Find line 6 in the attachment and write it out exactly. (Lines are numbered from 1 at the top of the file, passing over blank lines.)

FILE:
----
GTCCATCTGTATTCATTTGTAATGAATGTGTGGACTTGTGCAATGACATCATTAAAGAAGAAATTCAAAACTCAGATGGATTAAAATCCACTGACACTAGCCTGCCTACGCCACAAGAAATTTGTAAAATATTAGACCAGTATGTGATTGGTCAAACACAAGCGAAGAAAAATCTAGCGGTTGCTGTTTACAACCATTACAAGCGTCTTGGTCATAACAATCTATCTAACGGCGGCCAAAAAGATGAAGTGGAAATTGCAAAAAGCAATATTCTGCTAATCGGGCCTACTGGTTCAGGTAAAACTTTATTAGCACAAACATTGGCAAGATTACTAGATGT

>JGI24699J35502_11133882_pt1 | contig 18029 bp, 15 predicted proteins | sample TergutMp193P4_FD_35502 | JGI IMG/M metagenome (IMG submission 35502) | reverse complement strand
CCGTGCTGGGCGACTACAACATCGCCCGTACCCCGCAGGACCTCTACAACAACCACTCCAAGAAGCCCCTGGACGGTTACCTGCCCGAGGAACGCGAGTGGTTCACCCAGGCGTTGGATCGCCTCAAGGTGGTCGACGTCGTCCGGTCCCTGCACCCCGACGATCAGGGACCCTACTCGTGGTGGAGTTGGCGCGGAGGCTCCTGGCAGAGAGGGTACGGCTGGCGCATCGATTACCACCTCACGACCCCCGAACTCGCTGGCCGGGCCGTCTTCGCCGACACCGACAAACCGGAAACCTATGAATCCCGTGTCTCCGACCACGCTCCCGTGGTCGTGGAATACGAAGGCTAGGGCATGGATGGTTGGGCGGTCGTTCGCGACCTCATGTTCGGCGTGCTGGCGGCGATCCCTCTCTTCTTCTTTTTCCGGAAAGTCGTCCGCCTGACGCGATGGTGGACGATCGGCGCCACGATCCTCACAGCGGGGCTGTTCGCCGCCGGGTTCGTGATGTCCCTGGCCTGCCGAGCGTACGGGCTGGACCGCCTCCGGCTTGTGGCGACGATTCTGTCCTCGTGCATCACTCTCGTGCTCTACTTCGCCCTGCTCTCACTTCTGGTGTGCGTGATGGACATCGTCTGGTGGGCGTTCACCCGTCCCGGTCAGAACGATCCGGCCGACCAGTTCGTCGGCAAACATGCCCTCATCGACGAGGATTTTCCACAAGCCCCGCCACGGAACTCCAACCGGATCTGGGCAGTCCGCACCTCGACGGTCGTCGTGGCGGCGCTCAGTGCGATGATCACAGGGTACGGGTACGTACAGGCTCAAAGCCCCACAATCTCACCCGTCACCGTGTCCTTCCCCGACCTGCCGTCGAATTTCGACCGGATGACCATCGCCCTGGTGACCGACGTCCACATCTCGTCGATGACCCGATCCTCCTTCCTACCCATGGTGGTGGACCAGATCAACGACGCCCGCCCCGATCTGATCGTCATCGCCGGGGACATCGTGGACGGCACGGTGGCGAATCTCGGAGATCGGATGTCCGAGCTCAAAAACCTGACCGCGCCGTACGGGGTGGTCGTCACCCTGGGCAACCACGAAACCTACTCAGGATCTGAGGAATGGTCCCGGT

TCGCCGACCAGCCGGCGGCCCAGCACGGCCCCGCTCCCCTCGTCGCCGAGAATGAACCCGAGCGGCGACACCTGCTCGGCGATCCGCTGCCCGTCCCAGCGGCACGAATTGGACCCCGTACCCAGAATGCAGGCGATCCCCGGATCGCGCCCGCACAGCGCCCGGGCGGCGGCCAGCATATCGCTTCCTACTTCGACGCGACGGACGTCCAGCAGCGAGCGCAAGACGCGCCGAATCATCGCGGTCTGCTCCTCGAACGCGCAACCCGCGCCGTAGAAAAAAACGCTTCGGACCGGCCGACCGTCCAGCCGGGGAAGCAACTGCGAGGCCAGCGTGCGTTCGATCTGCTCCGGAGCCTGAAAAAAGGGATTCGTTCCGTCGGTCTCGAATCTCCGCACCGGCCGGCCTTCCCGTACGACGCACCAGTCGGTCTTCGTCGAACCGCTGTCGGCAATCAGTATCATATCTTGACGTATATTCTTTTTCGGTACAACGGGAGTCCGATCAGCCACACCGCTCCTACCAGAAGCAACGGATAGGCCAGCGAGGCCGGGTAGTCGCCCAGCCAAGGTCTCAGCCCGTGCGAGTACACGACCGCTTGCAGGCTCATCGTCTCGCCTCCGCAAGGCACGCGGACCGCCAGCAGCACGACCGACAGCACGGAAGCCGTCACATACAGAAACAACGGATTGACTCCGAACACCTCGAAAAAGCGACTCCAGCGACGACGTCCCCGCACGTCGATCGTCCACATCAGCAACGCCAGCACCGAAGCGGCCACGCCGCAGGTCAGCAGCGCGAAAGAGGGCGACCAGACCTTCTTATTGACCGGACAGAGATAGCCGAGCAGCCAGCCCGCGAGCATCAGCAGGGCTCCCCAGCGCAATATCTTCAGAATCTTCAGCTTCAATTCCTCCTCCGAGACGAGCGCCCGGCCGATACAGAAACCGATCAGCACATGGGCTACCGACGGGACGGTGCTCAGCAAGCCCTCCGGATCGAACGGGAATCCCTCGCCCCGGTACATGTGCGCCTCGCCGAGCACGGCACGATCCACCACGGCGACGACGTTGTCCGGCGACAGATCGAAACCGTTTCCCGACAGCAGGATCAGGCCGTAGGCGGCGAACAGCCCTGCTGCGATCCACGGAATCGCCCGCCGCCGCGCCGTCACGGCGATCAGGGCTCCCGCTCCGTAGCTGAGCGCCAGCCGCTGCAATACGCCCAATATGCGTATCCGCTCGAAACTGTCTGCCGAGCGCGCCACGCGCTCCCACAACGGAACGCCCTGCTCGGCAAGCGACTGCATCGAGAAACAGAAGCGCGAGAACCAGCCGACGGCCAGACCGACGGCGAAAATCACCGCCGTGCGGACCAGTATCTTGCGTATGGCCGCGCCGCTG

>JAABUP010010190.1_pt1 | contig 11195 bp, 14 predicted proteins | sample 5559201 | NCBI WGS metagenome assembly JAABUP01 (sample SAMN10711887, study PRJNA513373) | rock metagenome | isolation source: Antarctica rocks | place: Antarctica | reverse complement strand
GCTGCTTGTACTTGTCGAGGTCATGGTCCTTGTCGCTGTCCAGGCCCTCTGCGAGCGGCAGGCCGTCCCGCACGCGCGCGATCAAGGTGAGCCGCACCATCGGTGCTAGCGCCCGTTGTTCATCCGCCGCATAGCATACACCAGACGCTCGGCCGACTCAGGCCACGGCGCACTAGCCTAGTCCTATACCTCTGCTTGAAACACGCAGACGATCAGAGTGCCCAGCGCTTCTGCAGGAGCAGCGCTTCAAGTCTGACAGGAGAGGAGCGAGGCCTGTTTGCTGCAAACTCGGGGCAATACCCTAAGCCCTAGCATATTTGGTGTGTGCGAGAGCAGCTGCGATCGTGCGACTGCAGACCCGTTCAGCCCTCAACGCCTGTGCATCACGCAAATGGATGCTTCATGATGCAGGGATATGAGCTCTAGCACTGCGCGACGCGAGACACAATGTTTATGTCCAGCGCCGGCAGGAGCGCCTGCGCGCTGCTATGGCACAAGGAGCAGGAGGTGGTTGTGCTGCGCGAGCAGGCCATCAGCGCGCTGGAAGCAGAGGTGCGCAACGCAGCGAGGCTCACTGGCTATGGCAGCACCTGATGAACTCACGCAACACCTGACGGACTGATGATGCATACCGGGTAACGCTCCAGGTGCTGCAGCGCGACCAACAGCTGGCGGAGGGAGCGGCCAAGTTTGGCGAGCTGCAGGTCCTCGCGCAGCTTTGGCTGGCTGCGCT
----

GCTGCTTGTACTTGTCGAGGTCATGGTCCTTGTCGCTGTCCAGGCCCTCTGCGAGCGGCAGGCCGTCCCGCACGCGCGCGATCAAGGTGAGCCGCACCATCGGTGCTAGCGCCCGTTGTTCATCCGCCGCATAGCATACACCAGACGCTCGGCCGACTCAGGCCACGGCGCACTAGCCTAGTCCTATACCTCTGCTTGAAACACGCAGACGATCAGAGTGCCCAGCGCTTCTGCAGGAGCAGCGCTTCAAGTCTGACAGGAGAGGAGCGAGGCCTGTTTGCTGCAAACTCGGGGCAATACCCTAAGCCCTAGCATATTTGGTGTGTGCGAGAGCAGCTGCGATCGTGCGACTGCAGACCCGTTCAGCCCTCAACGCCTGTGCATCACGCAAATGGATGCTTCATGATGCAGGGATATGAGCTCTAGCACTGCGCGACGCGAGACACAATGTTTATGTCCAGCGCCGGCAGGAGCGCCTGCGCGCTGCTATGGCACAAGGAGCAGGAGGTGGTTGTGCTGCGCGAGCAGGCCATCAGCGCGCTGGAAGCAGAGGTGCGCAACGCAGCGAGGCTCACTGGCTATGGCAGCACCTGATGAACTCACGCAACACCTGACGGACTGATGATGCATACCGGGTAACGCTCCAGGTGCTGCAGCGCGACCAACAGCTGGCGGAGGGAGCGGCCAAGTTTGGCGAGCTGCAGGTCCTCGCGCAGCTTTGGCTGGCTGCGCT